The par-71 layout plays 6,626 from its back set of four tees, where it sports a rating of 74.5 and a slope of 140. Over 60 bunkers along fairways and greens ringed by water enter play. The bentgrass putting surfaces offer fast and true tests, while the fairways are a high-quality of Bermuda.

One of the most top holes - although every hole seems to possess its own type of challenge - is Ram Rock's treacherous island-green par-3 fourth, where you must accept the challenge of a 191-yard carry to the middle of a shallow putting surface impinged by water and sand.

Other great tests on the front include: the beat-you-up-early-in-the-round 488-yard par-4 second, which doglegs right and up a hill to a wicked and sand-protected green; the tight, dogleg-left 430-yard par-4 fifth, where you have must right off the tee to avoid a big number; the 368-yard par-4 sixth, whose right-leaning green is virtually ringed by deep sand; and the extremely tight 540-yard, dogleg-left, par-5 ninth, which you should never think of reaching in two even if the approach is downhill.

The inward nine at Ram Rock is highlighted by the short but deadly 344-yard, par-4 10th, which you have to play over a rock and water-filled canyon to an elevated, well-guarded green; the 438-yard, dogleg-left, par-4 13th, which demands a great approach to a three-tiered green; the 217-yard uphill par-3 17th, where the green seems to repel shots and send them into one of the five bunkers standing sentinel; and the ease-on-home 378-yard par-4 18th, a hole that - uncharacteristically for Ram Rock - gives you a reprieve with a wide fairway and an approachable green.

Ram Rock, which recently received more than $3 million in renovations and continues to earn respect for its testiness, is not for the faint of heart. It may be the beast in Horseshoe Bay's beauties. So just take your medicine and learn to live with it.

Take a Bite of Golf at Applerock

Named "Best New Resort Course in America" by Golf Digest when it opened in 1985, Applerock is wonderfully scenic and may be the best of the three courses at Horseshoe Bay because of its combination of playability and challenge.

The par-72, 6,999-yard track is situated in high, rocky terrain with magnificent views of Lake LBJ. Crossing some of Horseshoe Bay's most prominent property, Jones employed the natural ebb and flow of the landscape of the hills and edges of the lake, framing the holes with native oak, elm and persimmon and creating a fine sight for a golfer's sore eyes.

Its first two holes are harbingers of the challenges to come. No. 1, 431-yard par-4, starts atop a ridge and runs downhill with water and sand at the left of the green. The second hole is a wide 463-yard par-4 that descends and turns rightward to a green guarded by trees and sand.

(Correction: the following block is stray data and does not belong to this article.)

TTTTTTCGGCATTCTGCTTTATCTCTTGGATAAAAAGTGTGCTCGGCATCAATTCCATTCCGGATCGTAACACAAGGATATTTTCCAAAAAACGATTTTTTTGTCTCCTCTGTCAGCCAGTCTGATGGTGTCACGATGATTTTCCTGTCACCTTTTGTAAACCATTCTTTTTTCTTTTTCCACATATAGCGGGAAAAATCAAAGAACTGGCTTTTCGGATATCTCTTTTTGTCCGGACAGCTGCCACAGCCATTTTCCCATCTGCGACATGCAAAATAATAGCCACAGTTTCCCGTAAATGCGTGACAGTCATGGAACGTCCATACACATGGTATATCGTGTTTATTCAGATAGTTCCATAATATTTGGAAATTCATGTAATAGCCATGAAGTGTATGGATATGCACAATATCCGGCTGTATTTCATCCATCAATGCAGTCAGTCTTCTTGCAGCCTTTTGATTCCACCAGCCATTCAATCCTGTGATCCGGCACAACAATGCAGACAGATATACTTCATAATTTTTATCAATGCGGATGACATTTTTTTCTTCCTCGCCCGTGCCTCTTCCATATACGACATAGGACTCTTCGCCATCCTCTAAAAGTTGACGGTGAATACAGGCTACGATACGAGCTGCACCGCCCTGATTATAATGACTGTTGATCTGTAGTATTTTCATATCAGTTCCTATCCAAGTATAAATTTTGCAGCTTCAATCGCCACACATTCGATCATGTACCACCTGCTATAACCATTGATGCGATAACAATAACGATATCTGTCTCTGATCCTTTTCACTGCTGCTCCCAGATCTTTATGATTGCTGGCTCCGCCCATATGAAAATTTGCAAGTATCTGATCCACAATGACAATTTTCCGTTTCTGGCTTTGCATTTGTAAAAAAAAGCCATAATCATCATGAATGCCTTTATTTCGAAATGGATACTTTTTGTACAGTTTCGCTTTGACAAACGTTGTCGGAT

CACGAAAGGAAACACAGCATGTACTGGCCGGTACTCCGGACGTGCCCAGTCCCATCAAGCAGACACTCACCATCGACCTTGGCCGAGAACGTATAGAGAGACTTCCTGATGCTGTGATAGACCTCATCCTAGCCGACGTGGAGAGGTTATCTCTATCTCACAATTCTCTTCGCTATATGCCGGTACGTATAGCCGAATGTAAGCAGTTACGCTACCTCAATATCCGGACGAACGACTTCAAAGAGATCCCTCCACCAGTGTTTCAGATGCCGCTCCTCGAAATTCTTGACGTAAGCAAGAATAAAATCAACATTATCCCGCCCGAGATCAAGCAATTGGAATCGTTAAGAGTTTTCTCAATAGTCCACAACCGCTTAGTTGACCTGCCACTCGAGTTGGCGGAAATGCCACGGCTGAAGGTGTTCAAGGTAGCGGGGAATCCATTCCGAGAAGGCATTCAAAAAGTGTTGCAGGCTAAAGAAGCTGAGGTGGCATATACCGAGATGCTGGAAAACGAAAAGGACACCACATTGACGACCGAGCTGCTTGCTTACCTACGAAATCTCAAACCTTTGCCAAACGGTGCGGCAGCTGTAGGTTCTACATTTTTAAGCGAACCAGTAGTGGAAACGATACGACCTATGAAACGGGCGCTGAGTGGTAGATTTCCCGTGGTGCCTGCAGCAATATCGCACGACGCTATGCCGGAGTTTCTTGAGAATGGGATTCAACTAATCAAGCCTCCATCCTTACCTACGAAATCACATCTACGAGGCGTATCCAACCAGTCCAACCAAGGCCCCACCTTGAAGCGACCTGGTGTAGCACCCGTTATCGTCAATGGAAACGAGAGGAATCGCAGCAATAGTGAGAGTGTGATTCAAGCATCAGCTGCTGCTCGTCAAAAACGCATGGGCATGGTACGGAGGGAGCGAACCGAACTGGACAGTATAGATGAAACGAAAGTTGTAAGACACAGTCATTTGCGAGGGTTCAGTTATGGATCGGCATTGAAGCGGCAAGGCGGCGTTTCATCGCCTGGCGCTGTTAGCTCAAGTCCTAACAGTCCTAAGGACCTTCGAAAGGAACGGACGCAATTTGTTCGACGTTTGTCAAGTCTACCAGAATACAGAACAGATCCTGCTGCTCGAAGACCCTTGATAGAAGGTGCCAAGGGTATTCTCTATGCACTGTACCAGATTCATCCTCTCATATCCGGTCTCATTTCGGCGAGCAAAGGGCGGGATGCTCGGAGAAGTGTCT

The sixth at is considered Applerock's toughest offering, veering right-to-left with nothing but trouble along the left and creating sloped lies. The green slants right to left and has bunkers fore and aft.

The second nine at Applerock features back-to-back par-5s, with the tee at the 567-yard, downhill 10th marking one of the highest points in the area. No. 11 is the shorter of two three-shotters, playing just 507 yards. But be alert for water short and left of the green that catches wayward approaches and turns them into double-bogeys.

Applerock contains a relatively mere 56 bunkers. But water hazards endanger five holes, with the 179-yard par-3 No. 12 playing over a spit of Lake LBJ. It's a real knee-knocker of a tee shot, considering there's no escape and execution is a must. No. 13 - a 461-yard par-4 - is the toughest hole by handicap on the back and plays straightaway to an elevated green.

My vote for most challenging hole here is the 379-yard par-4 16th, which features a canyon in the optimum landing area, and is narrow and tree-lined. You have to hit a perfect drive to even think about going for the green in two (on a short par-4 no less!), and your approach is hit uphill to a narrow green with a huge bunker on the right.

The greens at Applerock are Tif-Eagle Bermuda and surrounded by hazards and wild native grasses. Tees and fairways are 419 Bermuda, and yardage is measured from boulders clustered with yucca pendula. Though not overly tight, the course demands well-placed drives and accurate club selection.

Applerock (with a rating of 74.0 and a slope of 139 from the tips) entices golfers into coming back again and again by highlighting the land's natural topography. I think you'll agree that taking the high road to Apple Rock is a pleasurable treat to the senses, if not the scorecard.

Whitewater Putting Course Unusual & Fun

Horseshoe Bay Resort's 18-hole, par-72 Whitewater Putting Course reflects the resort's fun philosophy. Billed as the most expensive putting course in the country and rated the most unique by some of golf's finest professionals and instructors, night-lit Whitewater is a competitive putting course that any level of player can enjoy.

Whitewater is designed like a regulation 18-hole layout, complete with fairways, bunkers, water hazards and excellent turf, just on a much smaller (1,712-yard) scale. Every shot is played with a putter, but unlike a practice green, Whitewater is a landscaped, competition course. Adding to the drama of the 17-acre complex are state-of-the-art fogging, theatrical lighting and outdoor music that create a dreamlike setting.

If you're looking for a challenge to your golf game, Horseshoe Bay cannot be beat. The only reason this resort area is not as famous as more popular venues in Northern California, Florida or North Carolina is that for years area residents greedily kept this plush and exciting spot a relative secret.

The "wow" factor at Horseshoe Bay is matched only by its luxury and the professionalism of the staff. There's something for everyone here. The Horseshoe Bay Resort is a real load of fun, no matter your tastes or the shape of your golf game.

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Steve Habel is one of Cybergolf's national correspondents, contributing news stories, features, equipment and book reviews and personality profiles from his base in Central Texas. He is also the media coordinator for Bechtol Golf Design, the managing editor for Business District magazine in Austin and works as a contributing editor for Horns Illustrated magazine, a publication focusing on University of Texas sports. He also writes a blog (,  which features news on golf and the Longhorns.